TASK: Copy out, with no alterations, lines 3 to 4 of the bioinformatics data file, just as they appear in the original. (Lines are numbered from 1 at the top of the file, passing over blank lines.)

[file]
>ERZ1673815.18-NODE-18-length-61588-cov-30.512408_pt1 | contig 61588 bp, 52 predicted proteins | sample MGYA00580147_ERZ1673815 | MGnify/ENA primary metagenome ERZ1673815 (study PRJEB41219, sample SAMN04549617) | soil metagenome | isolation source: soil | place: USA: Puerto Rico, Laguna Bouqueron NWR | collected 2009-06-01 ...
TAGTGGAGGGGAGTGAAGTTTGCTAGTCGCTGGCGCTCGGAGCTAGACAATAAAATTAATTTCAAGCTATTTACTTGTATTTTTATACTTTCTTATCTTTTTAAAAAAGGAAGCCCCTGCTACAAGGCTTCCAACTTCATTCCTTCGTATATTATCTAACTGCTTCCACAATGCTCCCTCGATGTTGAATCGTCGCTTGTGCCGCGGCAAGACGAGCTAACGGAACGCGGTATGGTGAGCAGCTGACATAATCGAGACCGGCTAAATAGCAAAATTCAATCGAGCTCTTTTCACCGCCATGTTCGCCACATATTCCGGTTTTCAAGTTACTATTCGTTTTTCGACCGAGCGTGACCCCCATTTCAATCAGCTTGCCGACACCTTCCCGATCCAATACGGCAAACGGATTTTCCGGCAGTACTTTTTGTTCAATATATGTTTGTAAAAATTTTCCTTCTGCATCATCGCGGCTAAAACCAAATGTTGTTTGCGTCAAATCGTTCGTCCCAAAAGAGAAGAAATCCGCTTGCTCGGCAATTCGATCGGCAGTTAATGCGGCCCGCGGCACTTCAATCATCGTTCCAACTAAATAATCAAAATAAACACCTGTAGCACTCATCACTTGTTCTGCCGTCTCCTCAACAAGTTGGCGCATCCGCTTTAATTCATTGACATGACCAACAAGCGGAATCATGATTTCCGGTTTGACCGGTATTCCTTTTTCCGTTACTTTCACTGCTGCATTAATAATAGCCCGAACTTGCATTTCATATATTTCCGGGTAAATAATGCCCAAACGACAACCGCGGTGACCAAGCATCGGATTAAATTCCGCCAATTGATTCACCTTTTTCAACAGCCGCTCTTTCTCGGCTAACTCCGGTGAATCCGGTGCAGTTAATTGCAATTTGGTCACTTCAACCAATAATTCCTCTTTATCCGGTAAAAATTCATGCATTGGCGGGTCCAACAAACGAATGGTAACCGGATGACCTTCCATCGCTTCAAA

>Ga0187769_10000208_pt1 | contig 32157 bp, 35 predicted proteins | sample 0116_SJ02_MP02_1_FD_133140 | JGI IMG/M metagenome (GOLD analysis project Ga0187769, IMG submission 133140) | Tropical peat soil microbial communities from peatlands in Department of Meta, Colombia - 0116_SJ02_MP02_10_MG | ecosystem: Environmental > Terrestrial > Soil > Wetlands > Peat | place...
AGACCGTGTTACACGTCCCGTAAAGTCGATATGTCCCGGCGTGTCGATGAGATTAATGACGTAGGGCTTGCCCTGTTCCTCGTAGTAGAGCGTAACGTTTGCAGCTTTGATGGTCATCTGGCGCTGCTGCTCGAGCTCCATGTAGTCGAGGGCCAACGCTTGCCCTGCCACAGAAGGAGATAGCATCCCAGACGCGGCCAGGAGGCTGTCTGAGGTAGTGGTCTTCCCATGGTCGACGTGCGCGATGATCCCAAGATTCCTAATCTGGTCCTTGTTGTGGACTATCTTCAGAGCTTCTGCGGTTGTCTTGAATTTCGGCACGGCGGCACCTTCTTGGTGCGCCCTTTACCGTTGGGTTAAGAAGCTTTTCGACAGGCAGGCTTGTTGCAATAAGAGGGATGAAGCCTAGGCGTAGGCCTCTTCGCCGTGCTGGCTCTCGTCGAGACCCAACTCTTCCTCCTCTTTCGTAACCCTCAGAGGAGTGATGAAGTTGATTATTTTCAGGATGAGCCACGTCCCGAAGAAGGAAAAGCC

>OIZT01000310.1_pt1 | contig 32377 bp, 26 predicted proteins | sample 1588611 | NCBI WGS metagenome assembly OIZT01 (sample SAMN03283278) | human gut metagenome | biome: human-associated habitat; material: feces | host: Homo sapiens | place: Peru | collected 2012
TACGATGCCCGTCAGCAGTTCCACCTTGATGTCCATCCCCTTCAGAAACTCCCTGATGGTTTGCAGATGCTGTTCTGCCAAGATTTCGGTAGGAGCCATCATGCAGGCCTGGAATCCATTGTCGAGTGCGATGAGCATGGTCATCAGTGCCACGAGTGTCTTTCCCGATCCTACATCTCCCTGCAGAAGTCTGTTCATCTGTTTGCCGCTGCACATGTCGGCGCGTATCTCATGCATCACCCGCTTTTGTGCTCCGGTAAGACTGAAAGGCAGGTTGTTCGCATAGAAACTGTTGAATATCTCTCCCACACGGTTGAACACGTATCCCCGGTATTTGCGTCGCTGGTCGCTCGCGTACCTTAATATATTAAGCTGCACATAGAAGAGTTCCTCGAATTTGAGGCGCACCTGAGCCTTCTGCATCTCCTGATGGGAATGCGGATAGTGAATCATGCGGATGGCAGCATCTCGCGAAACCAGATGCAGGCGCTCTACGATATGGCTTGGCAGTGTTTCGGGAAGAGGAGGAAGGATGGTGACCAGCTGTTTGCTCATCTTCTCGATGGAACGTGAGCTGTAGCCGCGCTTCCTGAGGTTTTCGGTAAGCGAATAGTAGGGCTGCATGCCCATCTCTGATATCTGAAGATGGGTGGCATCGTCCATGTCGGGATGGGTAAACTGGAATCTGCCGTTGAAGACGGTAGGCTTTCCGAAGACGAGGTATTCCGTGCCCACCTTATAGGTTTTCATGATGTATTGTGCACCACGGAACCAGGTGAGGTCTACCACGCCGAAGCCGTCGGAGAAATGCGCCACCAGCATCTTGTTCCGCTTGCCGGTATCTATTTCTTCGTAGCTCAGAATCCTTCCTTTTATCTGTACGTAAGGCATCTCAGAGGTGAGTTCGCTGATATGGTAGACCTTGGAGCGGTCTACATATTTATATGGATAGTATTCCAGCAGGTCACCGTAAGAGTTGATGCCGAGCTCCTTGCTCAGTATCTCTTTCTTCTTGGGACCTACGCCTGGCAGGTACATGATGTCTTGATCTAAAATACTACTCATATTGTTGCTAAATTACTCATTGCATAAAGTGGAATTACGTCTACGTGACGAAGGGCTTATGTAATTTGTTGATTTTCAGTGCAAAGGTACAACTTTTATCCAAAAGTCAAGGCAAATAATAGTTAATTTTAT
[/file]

>Ga0187769_10000208_pt1 | contig 32157 bp, 35 predicted proteins | sample 0116_SJ02_MP02_1_FD_133140 | JGI IMG/M metagenome (GOLD analysis project Ga0187769, IMG submission 133140) | Tropical peat soil microbial communities from peatlands in Department of Meta, Colombia - 0116_SJ02_MP02_10_MG | ecosystem: Environmental > Terrestrial > Soil > Wetlands > Peat | place...
AGACCGTGTTACACGTCCCGTAAAGTCGATATGTCCCGGCGTGTCGATGAGATTAATGACGTAGGGCTTGCCCTGTTCCTCGTAGTAGAGCGTAACGTTTGCAGCTTTGATGGTCATCTGGCGCTGCTGCTCGAGCTCCATGTAGTCGAGGGCCAACGCTTGCCCTGCCACAGAAGGAGATAGCATCCCAGACGCGGCCAGGAGGCTGTCTGAGGTAGTGGTCTTCCCATGGTCGACGTGCGCGATGATCCCAAGATTCCTAATCTGGTCCTTGTTGTGGACTATCTTCAGAGCTTCTGCGGTTGTCTTGAATTTCGGCACGGCGGCACCTTCTTGGTGCGCCCTTTACCGTTGGGTTAAGAAGCTTTTCGACAGGCAGGCTTGTTGCAATAAGAGGGATGAAGCCTAGGCGTAGGCCTCTTCGCCGTGCTGGCTCTCGTCGAGACCCAACTCTTCCTCCTCTTTCGTAACCCTCAGAGGAGTGATGAAGTTGATTATTTTCAGGATGAGCCACGTCCCGAAGAAGGAAAAGCC